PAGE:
Henry County authorities say the driver in a hit-and-run crash that killed a Greenfield police officer turned herself in Monday night.UPDATE: New information on nightly news reports. Vanderbeck is a nurse. She knew she hit a bicycle but didn't think she seriously injured the person on the bike. She saw two other persons at the scene so decided to drive off. She showed the damage to her view to her husband when she got husband and decided it couldn't have been that bad because her car wasn't badly damaged. She later listened to a new report about Officer Phillips' death and figured out he was the person her car struck. That's when she decided to contact an attorney. She is represented by Steven Litz, an eccentric lawyer who describes himself as The Best Criminal Defense Attorney. He was also just disciplined for carelessly attempting to dispose of old client files.
Police say Sue Anne Vanderbeck, a 61-year-old woman from Indianapolis, surrendered Monday for her role in the crash that ended in the death of 32-year-old Officer Will Phillips.
The Henry County prosecutor says Vanderbeck was driving westbound on US 40 with two young children in her vehicle when she struck Officer Phillips, who was on a training bike ride with two other officers.
The prosecutor says Vanderbeck became distracted by the children in the back seat, and also that she shows great remorse.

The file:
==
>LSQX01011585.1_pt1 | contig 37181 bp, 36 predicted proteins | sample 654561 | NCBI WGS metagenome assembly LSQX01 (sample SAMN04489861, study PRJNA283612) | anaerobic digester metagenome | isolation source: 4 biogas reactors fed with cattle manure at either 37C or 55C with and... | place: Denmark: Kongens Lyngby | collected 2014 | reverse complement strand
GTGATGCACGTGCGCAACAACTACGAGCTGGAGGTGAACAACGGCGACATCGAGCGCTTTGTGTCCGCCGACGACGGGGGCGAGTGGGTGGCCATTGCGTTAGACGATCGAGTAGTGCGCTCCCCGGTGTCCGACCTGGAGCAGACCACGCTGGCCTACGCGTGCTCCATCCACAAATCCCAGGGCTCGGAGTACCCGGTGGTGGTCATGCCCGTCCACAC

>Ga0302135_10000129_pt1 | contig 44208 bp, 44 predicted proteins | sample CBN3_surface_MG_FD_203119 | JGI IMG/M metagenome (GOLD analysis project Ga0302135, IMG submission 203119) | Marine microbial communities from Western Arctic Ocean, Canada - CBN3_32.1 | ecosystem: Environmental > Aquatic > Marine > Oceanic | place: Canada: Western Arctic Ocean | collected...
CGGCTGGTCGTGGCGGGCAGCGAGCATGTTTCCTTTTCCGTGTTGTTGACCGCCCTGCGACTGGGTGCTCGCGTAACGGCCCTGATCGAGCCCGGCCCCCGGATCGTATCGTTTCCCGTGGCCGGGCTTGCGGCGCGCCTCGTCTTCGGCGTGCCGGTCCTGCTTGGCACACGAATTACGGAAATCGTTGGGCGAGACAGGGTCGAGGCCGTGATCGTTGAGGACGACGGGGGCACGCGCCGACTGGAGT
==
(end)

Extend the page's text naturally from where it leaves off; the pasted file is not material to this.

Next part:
Police say Vanderbeck contacted her attorney hours after the accident. The attorney contacted police, who examined her car last Friday.
The prosecutor said the accident was horrendous, but he commended her for reporting it.
Also, the prosecutor says police do not believe alcohol or drugs were involved based on Vanderbeck's statement and her appearance. Blood tests will likely be inadmissible since it was not possible to take samples from Vanderbeck at the time of the crash.
Vanderbeck, who has three children, was released on bond. She was visibly upset as she left the jail and avoided answering reporters' questions.
Some people may also recall Litz' role in helping a New Jersy man secure a controversial adoption of twin infant girls. That adoption was eventually set aside by the Indiana Supreme Court. As the Star's Jon Murray reported at the time, "The case had attracted controversy nearly from the start." "Melinger, then 58 and an elementary teacher in Union City, N.J., sparked concerns when he arrived at Methodist Hospital in April 2005 with a live bird up his sleeve. And he planned to drive the premature infants back to his home just outside New York City, prompting the involvement of DCS." Noted retired IU School of Law Professor Henry Karlson said a fraud had been perpetrated on the court to procure the adoption in the first instance. According to Murray, Litz agreed his "understanding of some facts in the Melinger case shifted throughout the adoption proceedings."